Second in a series
GALVESTON — Among the long-held conventional wisdoms about police department staffing is this: Since Galveston is a tourist town, demand for police service fluctuates sharply — it’s high in the summer and relatively low in the winter.
That assumption implies both a dilemma and, to some, an opportunity for policymakers. The dilemma is knowing how many police officers the city needs. The opportunity is that because Galveston’s population fluctuates in a predictable way, the staffing problem can be solved by hiring police officers off duty from other agencies to augment the local force during peak times.
Those part-time officers wouldn’t fall under the collective bargaining agreement between the city and the police union, proponents argue. They’d be cheaper and could be called in and let go as demand dictated.
But how well does the underlying assumption about service demand hold up, and would the benefits of deploying two classes of police officers outweigh what some say are clear and serious risks?
“It’s just not true,” Police Chief Henry Porretto said about the underlying assumption. “Our calls for service are high all year long.”
A call for service occurs anytime somebody “calls the cops.”
“It’s everything from ‘Somebody stole my bicycle, and I want you to come take a report’ to very serious crimes,” Porretto said. “It’s anything that requires an officer’s attention.”
Island officers responded to 75,423 calls in 2013, according to the department. The number doesn’t include fire and emergency medical calls requiring police assistance for things such as traffic control.
League City police responded to 36,065 calls during the same period, according to the 2014 budget.
Calls to Galveston police peaked in March at 7,499 and hit the annual low of 5,085 in November.
Galveston Police Department is authorized to have 75 patrol officers. League City is authorized to have 80, officer Reagan Pena, department spokeswoman, said.
Those numbers mean that on average, Galveston patrol officers are responding each day to more than twice as many calls for service as their League City colleagues.
The numbers alone don’t tell the whole story, Porretto said. Like all organizations, the police department must work around vacation time, sick leave, the U.S. Family and Medical Leave Act and mandatory training requirements that take officers off the street.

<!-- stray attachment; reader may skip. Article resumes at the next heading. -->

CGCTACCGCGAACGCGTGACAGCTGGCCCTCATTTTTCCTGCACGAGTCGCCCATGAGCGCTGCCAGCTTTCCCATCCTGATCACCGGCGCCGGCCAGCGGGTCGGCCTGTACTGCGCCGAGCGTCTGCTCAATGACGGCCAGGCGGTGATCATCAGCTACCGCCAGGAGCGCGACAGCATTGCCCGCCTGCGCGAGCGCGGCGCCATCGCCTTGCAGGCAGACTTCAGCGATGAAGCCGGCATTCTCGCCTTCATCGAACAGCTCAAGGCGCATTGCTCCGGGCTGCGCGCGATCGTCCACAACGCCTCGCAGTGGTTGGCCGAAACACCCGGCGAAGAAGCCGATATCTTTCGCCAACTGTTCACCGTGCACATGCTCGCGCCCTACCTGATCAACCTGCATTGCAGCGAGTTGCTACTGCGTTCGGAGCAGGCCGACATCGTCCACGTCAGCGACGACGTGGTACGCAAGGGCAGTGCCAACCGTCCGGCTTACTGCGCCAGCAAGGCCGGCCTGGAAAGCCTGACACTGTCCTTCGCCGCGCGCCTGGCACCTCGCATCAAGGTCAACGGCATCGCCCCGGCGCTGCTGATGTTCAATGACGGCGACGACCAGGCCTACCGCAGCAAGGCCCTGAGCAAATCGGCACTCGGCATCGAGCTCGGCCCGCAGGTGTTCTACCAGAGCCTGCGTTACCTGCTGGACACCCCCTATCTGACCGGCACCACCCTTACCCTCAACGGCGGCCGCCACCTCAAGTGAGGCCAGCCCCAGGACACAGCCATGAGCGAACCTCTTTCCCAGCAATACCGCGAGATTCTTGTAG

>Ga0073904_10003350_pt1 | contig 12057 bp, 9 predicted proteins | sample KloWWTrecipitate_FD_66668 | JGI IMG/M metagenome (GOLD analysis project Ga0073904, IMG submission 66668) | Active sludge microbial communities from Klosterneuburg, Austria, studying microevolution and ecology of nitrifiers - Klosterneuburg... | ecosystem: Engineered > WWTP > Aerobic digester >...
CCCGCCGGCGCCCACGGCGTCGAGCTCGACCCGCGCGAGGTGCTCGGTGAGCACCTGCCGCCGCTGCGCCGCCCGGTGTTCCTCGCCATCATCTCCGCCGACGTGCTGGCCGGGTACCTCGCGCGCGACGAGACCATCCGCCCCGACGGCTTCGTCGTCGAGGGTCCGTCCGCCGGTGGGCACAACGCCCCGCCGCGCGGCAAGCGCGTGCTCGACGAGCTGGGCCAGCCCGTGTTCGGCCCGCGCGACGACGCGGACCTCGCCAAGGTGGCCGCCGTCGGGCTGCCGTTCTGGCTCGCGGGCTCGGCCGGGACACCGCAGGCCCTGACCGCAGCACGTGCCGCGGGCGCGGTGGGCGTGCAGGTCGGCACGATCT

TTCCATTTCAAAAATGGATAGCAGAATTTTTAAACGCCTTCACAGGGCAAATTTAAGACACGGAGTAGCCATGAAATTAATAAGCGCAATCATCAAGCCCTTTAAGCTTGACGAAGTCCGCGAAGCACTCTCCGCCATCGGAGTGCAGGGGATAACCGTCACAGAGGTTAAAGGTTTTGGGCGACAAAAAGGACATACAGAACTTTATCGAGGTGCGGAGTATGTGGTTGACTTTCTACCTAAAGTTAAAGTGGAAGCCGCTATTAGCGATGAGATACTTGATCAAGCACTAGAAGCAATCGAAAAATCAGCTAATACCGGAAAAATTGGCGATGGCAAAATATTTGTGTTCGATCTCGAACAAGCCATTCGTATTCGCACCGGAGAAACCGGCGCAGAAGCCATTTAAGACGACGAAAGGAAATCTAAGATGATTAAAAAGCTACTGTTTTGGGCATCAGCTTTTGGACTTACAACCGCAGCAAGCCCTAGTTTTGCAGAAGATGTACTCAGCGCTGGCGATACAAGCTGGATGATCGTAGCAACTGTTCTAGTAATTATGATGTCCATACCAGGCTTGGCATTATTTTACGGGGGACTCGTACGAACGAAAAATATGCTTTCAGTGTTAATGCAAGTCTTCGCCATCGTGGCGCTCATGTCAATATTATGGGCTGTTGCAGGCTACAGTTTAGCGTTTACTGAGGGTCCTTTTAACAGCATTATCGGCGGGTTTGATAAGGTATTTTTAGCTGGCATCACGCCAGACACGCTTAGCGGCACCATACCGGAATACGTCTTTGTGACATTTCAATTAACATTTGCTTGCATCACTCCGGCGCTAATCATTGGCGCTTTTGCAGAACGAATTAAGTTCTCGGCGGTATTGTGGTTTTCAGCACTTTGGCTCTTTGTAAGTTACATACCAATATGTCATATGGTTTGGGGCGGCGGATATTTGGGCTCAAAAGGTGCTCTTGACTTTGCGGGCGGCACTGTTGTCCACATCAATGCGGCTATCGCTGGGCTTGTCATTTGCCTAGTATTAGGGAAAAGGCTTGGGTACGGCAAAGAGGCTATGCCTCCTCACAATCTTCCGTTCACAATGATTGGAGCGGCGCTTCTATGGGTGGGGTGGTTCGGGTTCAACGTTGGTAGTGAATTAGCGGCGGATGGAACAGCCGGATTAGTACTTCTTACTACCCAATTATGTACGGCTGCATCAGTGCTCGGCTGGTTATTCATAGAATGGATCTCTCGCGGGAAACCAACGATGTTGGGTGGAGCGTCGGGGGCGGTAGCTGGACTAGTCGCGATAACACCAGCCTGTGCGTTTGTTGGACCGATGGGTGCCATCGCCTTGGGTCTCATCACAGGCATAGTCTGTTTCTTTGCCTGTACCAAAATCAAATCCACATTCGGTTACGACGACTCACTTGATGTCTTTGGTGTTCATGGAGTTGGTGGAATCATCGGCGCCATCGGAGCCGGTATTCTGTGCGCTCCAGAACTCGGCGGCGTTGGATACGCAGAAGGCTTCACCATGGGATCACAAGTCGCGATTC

‘From call to call’
The volume of calls for service has the department stretched thin, Porretto argues.
“We just run from call to call,” he said. “We don’t do traffic enforcement. We don’t investigate anything but major crimes.
“Our supervision is thin because we don’t have enough sergeants in the field.”
In June, the department requested an increase of about $600,000 to its $16.9 million budget to hire eight civilian support employees and four police officers.
Some of the new civilian hires would take over evidence gathering and record-keeping tasks, allowing sworn officers to be shifted back to patrol, Porretto said.
If the request were approved, the department might be able to increase the number of patrol officers by two or three, he said.
The four new officers would allow the department to increase the number of detectives in its narcotics division to seven from three, he said.
It would be a small step toward rebuilding the department’s investigative operations, which were sharply curtailed when the City Council voted a tax cut during fiscal year 2010-11, he said.
“The result of that was everybody was shifted to patrol,” Porretto said.
The department needed to bolster its narcotics efforts to counter a growing presence of methamphetamine on the island, Porretto said.
“It’s a small step, but it’s a proactive step,” Porretto said. “If you can stop, or at least slow the growth of narcotics, then all the ancillary crimes — the burglaries, the thefts, the robberies — will be reduced.”
There are ways of meeting the demand for law enforcement without increasing the size of the department, however, Elizabeth Beeton said. Beeton, who served on the City Council for six years before leaving because of term limits and making an unsuccessful run for mayor, has long questioned growth in police department spending and advocated for using part-time officers.
“We can’t continue to eat up all of our growing tax increment with operational spending,” she said. “There has to be a balance and using part-time or seasonal help is among the solutions we should consider.”
The part-time officers shouldn’t fall under the city’s collective bargaining agreement, she said.
“The department would need to set standards for experience and training and then begin looking for officers who would like to work here for extra income,” she said.
“We would not have to pay them collective bargaining rates, just market rates.”
The seasonal-help solution has been proposed many times in the past and by many people other than Beeton.
The department was not completely opposed to using officers other than its own full-time staff in some cases, Porretto said. It has, for example, a roster of 17 reserve officers who work for free and would like to have even more. Qualified reserve applicants are few and far between, however, he said.